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JOB VACANCY RATE: A simple little ratio of the number of job vacancies in our economy to the sum of employment and job vacancies. In essence, this measures the fraction of jobs in the economy that are open, but haven't been filled. To be included as an officially vacant job, employers must be actively searching to fill it with a warm body, by advertising in the paper, contacting employment offices, etc. Like the more common unemployment rate, the job vacancy rate is a useful indicator of the business cycle. When the economy is booming, the job vacancy rate is likely to be relatively high. A low rate signals a recession.

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SCARCITY: A pervasive condition of human existence that exists because society has unlimited wants and needs, but limited resources used for their satisfaction. In other words, while we all want a bunch of stuff, we can't have everything that we want. In slightly different words, this scarcity problem means: (1) that there's never enough resources to produce everything that everyone would like produced; (2) that some people will have to do without some of the stuff that they want or need; (3) that doing one thing, producing one good, performing one activity, forces society to give up something else; and (4) that the same resources can not be used to produce two different goods at the same time. We live in a big, bad world of scarcity. This big, bad world of scarcity is what the study of economics is all about. That's why we usually subtitle scarcity: THE ECONOMIC PROBLEM.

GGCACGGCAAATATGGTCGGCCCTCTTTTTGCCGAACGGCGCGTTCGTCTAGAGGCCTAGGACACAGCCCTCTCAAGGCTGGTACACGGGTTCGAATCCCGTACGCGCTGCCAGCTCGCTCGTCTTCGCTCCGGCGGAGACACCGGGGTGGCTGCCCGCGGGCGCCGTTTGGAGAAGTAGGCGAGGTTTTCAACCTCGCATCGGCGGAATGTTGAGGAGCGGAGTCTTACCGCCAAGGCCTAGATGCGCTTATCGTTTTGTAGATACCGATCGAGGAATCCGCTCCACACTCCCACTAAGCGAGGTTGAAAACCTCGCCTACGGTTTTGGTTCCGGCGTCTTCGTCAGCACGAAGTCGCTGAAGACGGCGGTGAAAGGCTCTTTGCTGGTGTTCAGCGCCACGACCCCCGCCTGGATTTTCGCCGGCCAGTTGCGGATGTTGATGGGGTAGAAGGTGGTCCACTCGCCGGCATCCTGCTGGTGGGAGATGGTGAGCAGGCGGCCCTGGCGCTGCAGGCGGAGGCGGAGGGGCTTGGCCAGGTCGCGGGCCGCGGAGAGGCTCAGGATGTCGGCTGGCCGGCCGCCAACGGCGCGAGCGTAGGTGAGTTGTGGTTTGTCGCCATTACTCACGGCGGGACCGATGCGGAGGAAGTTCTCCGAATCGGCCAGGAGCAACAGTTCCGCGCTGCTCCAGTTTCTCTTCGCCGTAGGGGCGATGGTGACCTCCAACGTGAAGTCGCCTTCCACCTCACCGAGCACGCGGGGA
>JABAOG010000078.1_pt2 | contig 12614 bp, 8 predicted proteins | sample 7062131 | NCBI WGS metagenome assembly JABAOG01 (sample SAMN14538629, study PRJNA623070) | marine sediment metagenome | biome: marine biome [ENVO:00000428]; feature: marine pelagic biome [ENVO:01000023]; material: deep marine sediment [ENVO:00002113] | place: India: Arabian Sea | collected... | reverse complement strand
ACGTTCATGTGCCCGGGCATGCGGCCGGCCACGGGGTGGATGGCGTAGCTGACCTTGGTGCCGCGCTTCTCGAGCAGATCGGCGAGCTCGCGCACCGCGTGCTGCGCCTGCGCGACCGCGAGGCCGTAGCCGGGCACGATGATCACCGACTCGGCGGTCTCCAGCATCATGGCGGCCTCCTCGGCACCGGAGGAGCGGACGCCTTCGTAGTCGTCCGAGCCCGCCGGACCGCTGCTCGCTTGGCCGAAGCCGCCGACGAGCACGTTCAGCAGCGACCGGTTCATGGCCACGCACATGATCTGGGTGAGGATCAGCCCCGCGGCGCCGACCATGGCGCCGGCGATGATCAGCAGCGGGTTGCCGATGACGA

See also | first rule of scarcity | unlimited wants and needs | limited resources | satisfaction | resources | wants | needs | production | consumption | economics | opportunity cost | scarce resource |


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RELATIVELY ELASTIC

An elasticity alternative in which relatively small changes in one variable (usually price) cause relatively large changes in another variable (usually quantity). In other words, quantity is very responsive to price. Quantity changes a lot in response to small changes in price. This characterization of elasticity is most important for the price elasticity of demand and the price elasticity of supply. Relatively elastic is one of five elasticity alternatives. The other four are perfectly elastic, perfectly inelastic, relatively inelastic, and unit elastic.

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BEIGE MUNDORTLE
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Today, you are likely to spend a great deal of time wandering around the shopping mall hoping to buy either a small, foam rubber football or an instructional DVD on learning to the play the oboe. Be on the lookout for gnomes hiding in cypress trees.
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Ragnar Frisch and Jan Tinbergen were the 1st Nobel Prize winners in Economics in 1969.
"We work to become, not to acquire. "

-- Elbert Hubbard, editor

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